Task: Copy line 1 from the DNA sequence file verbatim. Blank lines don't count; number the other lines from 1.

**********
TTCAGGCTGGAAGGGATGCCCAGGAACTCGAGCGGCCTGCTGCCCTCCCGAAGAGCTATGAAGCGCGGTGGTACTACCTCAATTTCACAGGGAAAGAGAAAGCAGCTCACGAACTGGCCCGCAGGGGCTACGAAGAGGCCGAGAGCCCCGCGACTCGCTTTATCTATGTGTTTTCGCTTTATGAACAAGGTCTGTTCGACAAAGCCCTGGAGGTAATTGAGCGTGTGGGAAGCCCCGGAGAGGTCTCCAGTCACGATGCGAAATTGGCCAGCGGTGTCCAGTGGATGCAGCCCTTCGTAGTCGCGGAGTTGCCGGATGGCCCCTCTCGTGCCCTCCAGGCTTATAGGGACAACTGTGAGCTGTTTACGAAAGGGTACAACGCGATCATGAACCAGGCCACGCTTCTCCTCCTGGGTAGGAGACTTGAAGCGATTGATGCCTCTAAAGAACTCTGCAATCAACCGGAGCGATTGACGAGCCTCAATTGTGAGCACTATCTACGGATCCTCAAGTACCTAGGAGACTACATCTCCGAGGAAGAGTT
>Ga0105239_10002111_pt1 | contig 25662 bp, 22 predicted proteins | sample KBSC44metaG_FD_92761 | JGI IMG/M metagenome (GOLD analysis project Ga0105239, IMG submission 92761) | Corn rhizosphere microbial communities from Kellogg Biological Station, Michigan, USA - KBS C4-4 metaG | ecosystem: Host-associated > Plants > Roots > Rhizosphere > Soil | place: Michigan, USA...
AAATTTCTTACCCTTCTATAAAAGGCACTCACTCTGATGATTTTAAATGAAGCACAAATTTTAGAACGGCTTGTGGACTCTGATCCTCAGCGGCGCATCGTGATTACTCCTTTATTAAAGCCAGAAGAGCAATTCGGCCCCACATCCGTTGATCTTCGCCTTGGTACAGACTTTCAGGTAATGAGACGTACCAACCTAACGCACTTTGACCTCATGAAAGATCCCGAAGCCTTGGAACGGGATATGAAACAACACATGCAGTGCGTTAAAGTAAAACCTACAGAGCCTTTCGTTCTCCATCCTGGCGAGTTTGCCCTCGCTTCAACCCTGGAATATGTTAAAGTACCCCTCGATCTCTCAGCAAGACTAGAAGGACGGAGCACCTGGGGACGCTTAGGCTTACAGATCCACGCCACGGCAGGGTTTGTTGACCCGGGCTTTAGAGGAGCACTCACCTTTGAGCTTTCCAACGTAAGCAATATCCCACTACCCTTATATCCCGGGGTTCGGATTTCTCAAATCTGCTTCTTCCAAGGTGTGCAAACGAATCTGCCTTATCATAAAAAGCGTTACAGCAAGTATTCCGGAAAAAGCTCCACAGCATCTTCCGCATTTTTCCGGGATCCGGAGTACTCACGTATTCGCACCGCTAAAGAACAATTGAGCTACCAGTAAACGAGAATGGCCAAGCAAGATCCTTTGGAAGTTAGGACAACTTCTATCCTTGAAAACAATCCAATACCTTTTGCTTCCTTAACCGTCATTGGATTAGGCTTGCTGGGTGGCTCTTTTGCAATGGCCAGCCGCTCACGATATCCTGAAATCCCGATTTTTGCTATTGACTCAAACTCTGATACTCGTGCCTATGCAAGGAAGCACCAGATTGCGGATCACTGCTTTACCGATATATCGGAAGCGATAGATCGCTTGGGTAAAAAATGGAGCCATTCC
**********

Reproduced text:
TTCAGGCTGGAAGGGATGCCCAGGAACTCGAGCGGCCTGCTGCCCTCCCGAAGAGCTATGAAGCGCGGTGGTACTACCTCAATTTCACAGGGAAAGAGAAAGCAGCTCACGAACTGGCCCGCAGGGGCTACGAAGAGGCCGAGAGCCCCGCGACTCGCTTTATCTATGTGTTTTCGCTTTATGAACAAGGTCTGTTCGACAAAGCCCTGGAGGTAATTGAGCGTGTGGGAAGCCCCGGAGAGGTCTCCAGTCACGATGCGAAATTGGCCAGCGGTGTCCAGTGGATGCAGCCCTTCGTAGTCGCGGAGTTGCCGGATGGCCCCTCTCGTGCCCTCCAGGCTTATAGGGACAACTGTGAGCTGTTTACGAAAGGGTACAACGCGATCATGAACCAGGCCACGCTTCTCCTCCTGGGTAGGAGACTTGAAGCGATTGATGCCTCTAAAGAACTCTGCAATCAACCGGAGCGATTGACGAGCCTCAATTGTGAGCACTATCTACGGATCCTCAAGTACCTAGGAGACTACATCTCCGAGGAAGAGTT